US drone strikes against al-Qaeda affiliates in Somalia, Yemen, and Iraq resulted in those groups adapting in a similar way to the security threat.

Another factor that influenced their attitudes to security was that even the most loyal senior commanders such as Khalid Sheikh Muhammad began to leak information under US interrogation, allegedly resulting in the killing or capture of a number of al-Qaeda operatives.

The consequence has been a paranoid attitude towards spies and operational security within the Islamic State group as the predecessors of the current "Caliph" suffered the same fate.

Totalitarian regimes

Security issues aside, the new "State", in keeping with other totalitarian regimes, has political and presentational reasons for stopping its "citizens" from leaving. Just as the Soviet Union used to prevent the departure of its citizens and North Korea currently imprisons its people, the Islamic State, like these regimes, cannot abide the thought of its followers turning their backs on the utopian ideal their violence has created, for a better life in the sinful West.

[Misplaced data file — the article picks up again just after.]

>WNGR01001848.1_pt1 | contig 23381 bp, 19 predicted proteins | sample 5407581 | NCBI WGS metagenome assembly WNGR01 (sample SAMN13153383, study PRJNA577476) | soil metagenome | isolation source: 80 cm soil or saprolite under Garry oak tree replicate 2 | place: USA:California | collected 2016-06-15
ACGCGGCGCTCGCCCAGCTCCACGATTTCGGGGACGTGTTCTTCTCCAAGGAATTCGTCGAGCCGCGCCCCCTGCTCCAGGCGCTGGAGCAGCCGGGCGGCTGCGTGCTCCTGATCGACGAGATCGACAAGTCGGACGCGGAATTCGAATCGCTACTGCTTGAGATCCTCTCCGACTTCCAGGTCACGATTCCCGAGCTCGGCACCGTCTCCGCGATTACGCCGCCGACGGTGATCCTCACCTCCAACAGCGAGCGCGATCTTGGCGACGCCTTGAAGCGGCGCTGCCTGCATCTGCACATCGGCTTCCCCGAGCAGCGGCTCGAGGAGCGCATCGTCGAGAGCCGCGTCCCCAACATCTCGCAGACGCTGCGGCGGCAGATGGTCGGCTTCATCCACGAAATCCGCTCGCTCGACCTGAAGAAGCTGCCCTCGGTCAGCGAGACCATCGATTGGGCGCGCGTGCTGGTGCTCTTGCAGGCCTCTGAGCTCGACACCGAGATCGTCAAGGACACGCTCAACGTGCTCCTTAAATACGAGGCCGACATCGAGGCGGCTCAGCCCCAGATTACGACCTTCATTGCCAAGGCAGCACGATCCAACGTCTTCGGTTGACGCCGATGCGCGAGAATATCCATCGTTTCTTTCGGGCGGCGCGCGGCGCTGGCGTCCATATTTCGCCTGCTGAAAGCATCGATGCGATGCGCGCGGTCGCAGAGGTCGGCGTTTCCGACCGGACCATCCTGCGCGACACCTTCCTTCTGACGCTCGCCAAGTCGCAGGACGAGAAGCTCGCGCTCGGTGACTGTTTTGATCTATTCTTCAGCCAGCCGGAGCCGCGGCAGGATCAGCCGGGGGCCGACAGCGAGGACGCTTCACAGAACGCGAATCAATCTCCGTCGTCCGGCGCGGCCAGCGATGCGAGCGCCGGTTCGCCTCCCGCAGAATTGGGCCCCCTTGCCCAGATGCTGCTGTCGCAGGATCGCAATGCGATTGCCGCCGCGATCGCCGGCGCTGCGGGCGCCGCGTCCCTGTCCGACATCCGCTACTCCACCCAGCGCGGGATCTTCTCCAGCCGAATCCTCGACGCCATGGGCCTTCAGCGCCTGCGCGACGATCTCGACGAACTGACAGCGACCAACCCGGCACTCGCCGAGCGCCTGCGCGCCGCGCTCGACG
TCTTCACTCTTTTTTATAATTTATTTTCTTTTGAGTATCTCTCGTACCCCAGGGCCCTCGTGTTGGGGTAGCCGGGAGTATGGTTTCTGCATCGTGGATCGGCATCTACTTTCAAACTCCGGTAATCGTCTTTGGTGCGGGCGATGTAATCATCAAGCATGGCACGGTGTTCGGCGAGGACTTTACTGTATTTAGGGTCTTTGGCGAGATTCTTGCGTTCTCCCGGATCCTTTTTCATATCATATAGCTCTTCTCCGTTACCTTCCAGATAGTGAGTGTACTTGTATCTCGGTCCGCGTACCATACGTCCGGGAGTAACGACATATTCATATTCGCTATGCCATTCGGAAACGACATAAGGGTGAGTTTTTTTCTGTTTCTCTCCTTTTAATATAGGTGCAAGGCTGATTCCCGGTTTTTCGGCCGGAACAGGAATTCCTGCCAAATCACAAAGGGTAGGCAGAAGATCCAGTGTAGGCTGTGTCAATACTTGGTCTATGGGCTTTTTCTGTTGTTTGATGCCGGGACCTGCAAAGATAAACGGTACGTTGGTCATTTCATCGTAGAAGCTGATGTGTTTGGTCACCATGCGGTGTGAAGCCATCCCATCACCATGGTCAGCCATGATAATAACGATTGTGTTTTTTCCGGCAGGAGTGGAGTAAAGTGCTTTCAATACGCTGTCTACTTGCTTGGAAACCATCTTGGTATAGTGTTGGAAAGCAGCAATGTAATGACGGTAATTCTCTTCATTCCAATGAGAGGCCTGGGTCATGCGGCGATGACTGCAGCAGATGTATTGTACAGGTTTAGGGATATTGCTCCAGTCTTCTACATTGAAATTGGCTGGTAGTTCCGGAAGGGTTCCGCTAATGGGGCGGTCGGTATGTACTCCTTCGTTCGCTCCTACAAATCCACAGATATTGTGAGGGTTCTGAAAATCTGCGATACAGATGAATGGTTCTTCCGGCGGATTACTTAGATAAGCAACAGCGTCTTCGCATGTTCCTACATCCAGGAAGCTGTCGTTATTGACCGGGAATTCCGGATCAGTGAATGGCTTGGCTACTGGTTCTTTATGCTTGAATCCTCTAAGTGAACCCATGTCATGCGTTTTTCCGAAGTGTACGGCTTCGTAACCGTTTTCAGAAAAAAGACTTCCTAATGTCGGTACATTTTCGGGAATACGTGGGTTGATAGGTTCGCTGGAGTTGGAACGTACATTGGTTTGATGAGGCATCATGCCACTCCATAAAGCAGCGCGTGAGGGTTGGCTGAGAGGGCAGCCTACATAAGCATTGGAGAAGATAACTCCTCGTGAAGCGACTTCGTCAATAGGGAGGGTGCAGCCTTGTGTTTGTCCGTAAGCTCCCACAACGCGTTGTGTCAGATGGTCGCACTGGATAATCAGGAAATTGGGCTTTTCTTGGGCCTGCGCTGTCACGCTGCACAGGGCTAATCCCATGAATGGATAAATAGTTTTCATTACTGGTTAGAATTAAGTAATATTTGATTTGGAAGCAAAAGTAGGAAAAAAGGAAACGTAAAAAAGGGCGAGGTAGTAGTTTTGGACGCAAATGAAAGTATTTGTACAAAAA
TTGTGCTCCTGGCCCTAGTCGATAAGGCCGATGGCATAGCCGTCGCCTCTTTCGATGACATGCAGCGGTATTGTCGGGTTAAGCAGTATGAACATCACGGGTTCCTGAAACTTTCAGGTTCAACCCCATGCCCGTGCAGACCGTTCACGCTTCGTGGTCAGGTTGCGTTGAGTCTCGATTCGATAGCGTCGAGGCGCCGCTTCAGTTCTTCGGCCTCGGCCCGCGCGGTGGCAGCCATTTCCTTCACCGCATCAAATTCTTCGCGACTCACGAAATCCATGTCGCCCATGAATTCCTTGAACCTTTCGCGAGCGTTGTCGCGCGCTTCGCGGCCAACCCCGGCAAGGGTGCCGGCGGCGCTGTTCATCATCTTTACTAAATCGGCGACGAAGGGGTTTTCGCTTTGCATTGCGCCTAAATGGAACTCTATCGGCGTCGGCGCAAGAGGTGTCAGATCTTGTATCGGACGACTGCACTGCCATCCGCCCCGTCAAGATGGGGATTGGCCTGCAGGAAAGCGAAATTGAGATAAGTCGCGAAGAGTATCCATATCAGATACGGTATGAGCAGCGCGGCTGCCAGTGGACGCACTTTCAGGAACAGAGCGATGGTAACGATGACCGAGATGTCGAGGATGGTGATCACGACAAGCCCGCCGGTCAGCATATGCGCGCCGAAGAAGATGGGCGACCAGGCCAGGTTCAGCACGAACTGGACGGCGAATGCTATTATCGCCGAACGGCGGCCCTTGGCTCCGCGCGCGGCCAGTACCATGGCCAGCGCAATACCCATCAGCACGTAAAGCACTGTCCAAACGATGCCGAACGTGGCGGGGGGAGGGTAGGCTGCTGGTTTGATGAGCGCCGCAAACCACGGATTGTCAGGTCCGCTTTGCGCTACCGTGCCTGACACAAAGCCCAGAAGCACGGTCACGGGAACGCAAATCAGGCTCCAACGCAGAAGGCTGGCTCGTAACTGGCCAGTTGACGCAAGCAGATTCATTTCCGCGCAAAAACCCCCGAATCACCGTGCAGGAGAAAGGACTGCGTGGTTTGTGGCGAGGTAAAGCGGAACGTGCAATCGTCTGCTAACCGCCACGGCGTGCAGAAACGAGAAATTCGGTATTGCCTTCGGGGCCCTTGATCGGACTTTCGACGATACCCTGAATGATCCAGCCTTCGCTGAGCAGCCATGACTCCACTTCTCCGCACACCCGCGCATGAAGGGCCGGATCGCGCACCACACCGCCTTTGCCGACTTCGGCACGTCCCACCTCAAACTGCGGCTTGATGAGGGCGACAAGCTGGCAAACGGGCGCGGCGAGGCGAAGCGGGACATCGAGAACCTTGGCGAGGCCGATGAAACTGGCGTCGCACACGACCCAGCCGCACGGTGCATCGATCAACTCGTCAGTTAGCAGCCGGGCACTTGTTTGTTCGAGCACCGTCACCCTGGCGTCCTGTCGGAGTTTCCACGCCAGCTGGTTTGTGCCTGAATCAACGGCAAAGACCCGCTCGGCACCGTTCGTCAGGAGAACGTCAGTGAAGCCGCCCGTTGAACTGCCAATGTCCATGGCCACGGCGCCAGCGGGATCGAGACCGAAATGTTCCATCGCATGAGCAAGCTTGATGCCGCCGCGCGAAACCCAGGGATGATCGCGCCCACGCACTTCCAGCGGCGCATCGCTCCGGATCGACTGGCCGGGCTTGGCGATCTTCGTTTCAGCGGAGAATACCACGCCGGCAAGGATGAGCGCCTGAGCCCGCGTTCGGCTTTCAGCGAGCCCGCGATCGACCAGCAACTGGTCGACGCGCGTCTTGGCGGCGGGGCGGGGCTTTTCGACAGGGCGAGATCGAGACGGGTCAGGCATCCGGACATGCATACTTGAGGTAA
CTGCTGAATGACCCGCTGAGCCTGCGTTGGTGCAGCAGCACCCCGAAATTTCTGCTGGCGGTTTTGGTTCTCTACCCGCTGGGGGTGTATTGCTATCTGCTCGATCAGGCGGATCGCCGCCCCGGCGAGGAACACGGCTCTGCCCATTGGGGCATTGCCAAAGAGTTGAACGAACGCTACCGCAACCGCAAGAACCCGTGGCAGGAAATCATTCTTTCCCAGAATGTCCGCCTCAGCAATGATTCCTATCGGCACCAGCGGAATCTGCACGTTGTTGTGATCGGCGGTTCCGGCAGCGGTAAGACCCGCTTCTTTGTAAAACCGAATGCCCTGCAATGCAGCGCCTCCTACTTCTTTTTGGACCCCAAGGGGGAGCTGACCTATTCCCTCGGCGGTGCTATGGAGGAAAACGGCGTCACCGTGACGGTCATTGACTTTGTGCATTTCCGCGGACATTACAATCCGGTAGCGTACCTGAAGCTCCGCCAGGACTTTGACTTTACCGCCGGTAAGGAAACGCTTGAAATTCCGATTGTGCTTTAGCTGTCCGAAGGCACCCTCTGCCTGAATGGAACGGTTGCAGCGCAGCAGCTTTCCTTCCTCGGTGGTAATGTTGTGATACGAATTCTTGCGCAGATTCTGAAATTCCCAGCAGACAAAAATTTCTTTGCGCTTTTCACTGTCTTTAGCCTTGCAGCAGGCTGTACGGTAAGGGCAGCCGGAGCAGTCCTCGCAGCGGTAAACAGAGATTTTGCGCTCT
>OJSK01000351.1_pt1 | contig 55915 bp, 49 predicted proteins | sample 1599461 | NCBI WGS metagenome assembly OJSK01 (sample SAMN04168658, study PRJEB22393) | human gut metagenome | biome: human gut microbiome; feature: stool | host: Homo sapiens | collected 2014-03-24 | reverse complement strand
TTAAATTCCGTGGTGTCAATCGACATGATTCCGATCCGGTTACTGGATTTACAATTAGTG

Add to that the deep commitment that many fighters have to their idea of martyrdom and the Caliphate, then the few who chose to leave will mostly be the disillusioned and the unfaithful. These individuals will have to escape in secret to avoid execution on charges of spying or desertion. It is these that will be of most use to Western intelligence and deradicalisation programmes.

The bottom line is that the Islamic State group has learned the importance of operational security and the dangers of allowing western intelligence contact with its members. That is not to say that there will be no Islamic State-backed attack plots targeting the West and that western governments need not worry. But the selection of suitable operatives to carry out attacks will be highly problematic for the group, leaving only a tiny pool of possible options. Its commanders will have to choose individuals with a proven track record of competence, loyalty, independence and determination.